The facility's response. Petitioner concedes that CNA1 did not follow the CCP nor the facility's Hoyer lift policy. However, the facility argues it had done everything that it could to prevent the incident. The facility indicates it had policies for Hoyer lift with protocols requiring at least two employees when using the lift. Additionally, the facility points to its policies for abuse and neglect, bed mobility, the resident's care plan, and recent in-service training on these policies attended by CNA1. Petitioner's Br. at 8-9.
The facility's Director of Nursing stated in the survey interview and her sworn declaration that CNA1 should have known that using the Hoyer lift required a two-person assist. CNA1 had recently completed Hoyer lift certification training on December 4, 2017. That training emphasized the facility policy that use of the Hoyer lift always required, at a minimum, a two-person assist. P. Ex. 13. If these statements are taken as true, then CNA1 disregarded the facility policies and the resident's CCP.
The manner in which a facility chooses to prevent accidents and protect residents are reflected in its policies, assessments, and care plans. Green Oaks Health & Rehab. Ctr., DAB No. 2567 at 5 (2014). The facility's assessment of a resident's needs and the appropriate responses constitute persuasive evidence of what is needed to keep the resident safe. Harlan Nursing Home, DAB No. 2174 at 5-6 (2008); Golden Age Skilled Nursing & Rehab. Ctr., DAB No. 2026 at 12 (2006). The Departmental Appeals Board has long emphasized that summary judgment is appropriate when (as here) the undisputed facts show that the facility did not follow its own care plan in providing supervision or assistance devices to prevent accidental injury. Guardian, DAB No. 1943 at 23 (citing Lebanon Nursing & Rehab. Ctr., DAB No. 1918 at 9; Windsor Health Care Ctr., DAB No. 1902).
Because CNA1 did not follow the facility policies nor the resident's CCP, she was either not aware of the care plan and policies or disregarded them. See Oxford Manor, DAB
No. 2167 at 5-6 (2008); Guardian, DAB No. 1943 at 23 (holding that, to avoid summary judgment, the facility must produce evidence suggesting that it had a reasonable excuse for not following the care plan). Undocumented reasons for deviating from a resident's care plan violate the regulation, which requires that care and services be provided in accordance with the comprehensive assessment and plan of care. 42 C.F.R. § 483.25.
The facility's investigative interview with CNA1 indicated she had finished performing personal care for the resident and was attempting to place the Hoyer pad/strap under the resident. It was her belief that, as she was performing activities of personal care, she did not need the assistance of another staff member when attempting to use the Hoyer lift. However, in doing so, she did not follow the instructions of the facility's Hoyer lift policy that mandated the use of at least a two-person assist. Further, CNA1 did not follow the CCP instructions that reinforced the facility policy that a two-person assist was required when performing bed transfers. CMS Ex. 14.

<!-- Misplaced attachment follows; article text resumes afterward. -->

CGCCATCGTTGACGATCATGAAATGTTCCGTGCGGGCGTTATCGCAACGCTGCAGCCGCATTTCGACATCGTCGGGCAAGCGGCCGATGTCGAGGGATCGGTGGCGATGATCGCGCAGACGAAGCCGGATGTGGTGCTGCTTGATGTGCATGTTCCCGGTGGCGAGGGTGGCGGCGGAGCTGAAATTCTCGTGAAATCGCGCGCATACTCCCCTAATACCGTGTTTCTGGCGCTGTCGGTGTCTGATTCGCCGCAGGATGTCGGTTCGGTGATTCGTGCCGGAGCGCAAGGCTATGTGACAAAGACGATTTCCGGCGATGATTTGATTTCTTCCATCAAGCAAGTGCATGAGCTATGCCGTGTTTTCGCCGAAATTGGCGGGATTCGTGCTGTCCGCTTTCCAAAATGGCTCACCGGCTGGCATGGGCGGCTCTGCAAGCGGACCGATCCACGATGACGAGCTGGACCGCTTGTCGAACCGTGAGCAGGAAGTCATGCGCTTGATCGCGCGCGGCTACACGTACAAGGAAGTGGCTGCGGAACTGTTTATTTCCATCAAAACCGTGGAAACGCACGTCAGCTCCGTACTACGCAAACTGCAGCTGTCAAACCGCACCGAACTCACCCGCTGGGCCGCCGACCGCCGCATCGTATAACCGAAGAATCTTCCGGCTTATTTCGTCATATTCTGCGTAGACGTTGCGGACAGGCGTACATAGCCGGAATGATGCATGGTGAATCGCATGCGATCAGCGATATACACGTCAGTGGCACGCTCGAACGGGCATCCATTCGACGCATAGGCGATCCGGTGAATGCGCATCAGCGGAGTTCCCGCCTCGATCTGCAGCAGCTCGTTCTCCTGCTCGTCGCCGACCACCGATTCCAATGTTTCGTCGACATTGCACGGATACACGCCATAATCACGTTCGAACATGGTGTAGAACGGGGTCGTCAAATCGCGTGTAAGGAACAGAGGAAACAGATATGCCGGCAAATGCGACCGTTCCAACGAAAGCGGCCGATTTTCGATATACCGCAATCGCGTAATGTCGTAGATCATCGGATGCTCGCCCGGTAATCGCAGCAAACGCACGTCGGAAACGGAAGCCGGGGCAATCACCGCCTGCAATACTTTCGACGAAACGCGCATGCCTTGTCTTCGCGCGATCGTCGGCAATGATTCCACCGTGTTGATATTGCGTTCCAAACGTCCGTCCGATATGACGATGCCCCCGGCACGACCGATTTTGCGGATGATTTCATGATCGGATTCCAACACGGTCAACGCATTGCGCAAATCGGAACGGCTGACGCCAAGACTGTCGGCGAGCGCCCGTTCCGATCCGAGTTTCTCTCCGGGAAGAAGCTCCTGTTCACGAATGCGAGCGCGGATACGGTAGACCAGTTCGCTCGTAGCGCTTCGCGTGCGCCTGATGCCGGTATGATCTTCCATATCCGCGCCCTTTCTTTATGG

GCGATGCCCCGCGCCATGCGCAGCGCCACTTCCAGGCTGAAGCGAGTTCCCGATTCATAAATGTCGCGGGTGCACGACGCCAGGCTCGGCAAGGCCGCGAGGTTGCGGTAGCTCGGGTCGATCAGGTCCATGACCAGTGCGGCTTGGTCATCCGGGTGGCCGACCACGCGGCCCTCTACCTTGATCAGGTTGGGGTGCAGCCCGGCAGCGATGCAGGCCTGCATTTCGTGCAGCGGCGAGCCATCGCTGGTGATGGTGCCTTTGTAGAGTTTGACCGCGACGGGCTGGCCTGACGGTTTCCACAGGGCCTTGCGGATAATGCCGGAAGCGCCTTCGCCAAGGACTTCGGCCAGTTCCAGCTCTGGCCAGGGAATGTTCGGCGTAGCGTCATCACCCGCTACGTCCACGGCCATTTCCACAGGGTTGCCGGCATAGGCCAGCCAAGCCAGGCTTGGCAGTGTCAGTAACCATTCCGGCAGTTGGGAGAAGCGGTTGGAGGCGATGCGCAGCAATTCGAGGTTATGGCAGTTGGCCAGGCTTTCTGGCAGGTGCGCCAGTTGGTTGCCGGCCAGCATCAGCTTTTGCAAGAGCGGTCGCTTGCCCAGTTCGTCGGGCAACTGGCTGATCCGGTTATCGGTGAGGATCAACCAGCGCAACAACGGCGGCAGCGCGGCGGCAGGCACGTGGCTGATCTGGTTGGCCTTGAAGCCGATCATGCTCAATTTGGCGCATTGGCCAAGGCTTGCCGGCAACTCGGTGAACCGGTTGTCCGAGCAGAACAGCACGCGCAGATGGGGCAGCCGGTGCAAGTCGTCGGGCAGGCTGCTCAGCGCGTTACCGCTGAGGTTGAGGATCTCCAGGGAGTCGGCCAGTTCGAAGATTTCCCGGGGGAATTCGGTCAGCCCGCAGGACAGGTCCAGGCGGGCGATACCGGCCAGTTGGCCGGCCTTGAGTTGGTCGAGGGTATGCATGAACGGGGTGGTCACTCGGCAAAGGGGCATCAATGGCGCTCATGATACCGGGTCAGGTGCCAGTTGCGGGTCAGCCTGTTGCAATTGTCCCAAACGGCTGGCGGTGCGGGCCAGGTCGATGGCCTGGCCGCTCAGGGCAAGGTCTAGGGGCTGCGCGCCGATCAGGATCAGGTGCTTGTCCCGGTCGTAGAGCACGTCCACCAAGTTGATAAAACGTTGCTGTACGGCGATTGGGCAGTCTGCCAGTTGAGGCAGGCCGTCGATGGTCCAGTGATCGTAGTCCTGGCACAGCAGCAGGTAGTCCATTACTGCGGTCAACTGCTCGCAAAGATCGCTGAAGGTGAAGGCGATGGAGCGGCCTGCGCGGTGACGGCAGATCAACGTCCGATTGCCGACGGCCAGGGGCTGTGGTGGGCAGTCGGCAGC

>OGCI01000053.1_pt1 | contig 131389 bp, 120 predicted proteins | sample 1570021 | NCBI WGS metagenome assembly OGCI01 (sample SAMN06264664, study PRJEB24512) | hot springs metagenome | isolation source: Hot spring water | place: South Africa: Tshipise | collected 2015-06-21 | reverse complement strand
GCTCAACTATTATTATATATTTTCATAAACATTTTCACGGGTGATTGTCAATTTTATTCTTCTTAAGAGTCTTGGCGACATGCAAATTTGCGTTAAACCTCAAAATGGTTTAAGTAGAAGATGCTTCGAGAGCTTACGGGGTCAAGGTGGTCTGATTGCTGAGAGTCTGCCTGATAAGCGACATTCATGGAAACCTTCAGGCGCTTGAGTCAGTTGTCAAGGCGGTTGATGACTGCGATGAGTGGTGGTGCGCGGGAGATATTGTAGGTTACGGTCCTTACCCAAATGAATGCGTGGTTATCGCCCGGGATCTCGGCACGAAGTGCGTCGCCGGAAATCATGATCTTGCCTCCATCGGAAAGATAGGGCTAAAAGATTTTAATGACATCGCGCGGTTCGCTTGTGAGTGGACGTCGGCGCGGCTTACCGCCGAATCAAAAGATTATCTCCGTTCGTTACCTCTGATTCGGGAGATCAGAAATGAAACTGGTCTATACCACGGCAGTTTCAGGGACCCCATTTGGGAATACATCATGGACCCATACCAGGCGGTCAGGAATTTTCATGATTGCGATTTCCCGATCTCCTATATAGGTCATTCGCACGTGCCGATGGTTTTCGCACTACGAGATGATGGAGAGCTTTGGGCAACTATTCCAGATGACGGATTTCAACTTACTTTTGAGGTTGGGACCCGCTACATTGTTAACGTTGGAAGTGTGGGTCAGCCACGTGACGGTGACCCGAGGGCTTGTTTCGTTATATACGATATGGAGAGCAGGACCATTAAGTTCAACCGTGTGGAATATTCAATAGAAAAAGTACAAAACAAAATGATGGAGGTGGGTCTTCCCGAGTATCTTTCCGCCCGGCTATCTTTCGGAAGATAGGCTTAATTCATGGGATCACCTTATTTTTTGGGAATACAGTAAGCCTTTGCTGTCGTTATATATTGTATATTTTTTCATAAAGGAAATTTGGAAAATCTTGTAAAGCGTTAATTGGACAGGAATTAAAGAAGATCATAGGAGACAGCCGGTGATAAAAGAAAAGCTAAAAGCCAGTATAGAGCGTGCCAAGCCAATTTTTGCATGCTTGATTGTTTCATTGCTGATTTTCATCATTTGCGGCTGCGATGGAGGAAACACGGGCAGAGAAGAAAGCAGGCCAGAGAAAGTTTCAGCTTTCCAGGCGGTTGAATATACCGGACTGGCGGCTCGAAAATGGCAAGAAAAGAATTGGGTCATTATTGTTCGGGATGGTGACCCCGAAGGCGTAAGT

CMS has met its prima facie burden by establishing that its employee, CNA1, failed to follow the CCP and the facility's own Hoyer lift policy. If CNA1 had a sound reason for disregarding the plan instructions, Petitioner must come forward with that explanation with contemporaneous documentation. Oxford Manor, DAB No. 2167 at 5-6.
Where a facility has a policy or a resident's care plan requiring staff to take specific actions when caring for a resident, those actions are the facility's own determination of what it has determined as essential to attain or maintain the resident's "'highest practicable physical, mental, and psychosocial well-being' as required by the overarching quality-of-care requirement." Heritage Plaza Nursing Ctr., DAB No. 2829 at 6 (2017).
Petitioner argues that the facility should not be held accountable for the independent actions of CNA1 – despite the assessments, plans, and records available to her – to use a two-person assist for the Hoyer lift and, by doing so, CMS is applying a strict liability standard. Petitioner's Br. at 10-11. However, it is well-settled that a facility "cannot disavow responsibility for the actions of its employees," through which it acts. Springhill Senior Residence, DAB No. 2513 at 14 (2013); Beverly Health Care Lumberton, DAB Ruling No. 2008-5 (Denial of Petition for Reopening Decision No. 2156) at 6-7 (2008); Emerald Oaks, DAB No. 1800 at 7 n.3 (2001); N.C. State Veterans Nursing Home, Salisbury, DAB No. 2256 (2009).
The undisputed evidence establishes the facility employee did not follow the instructions in the CCP or the facility policy when using the Hoyer lift. Those policies and the CCP were established by the facility to keep the resident safe and to prevent accidents. Petitioner has produced no documentation to suggest a reasonable excuse for their staff's disregard of the policies and care plan. The facility relies on the argument that CNA1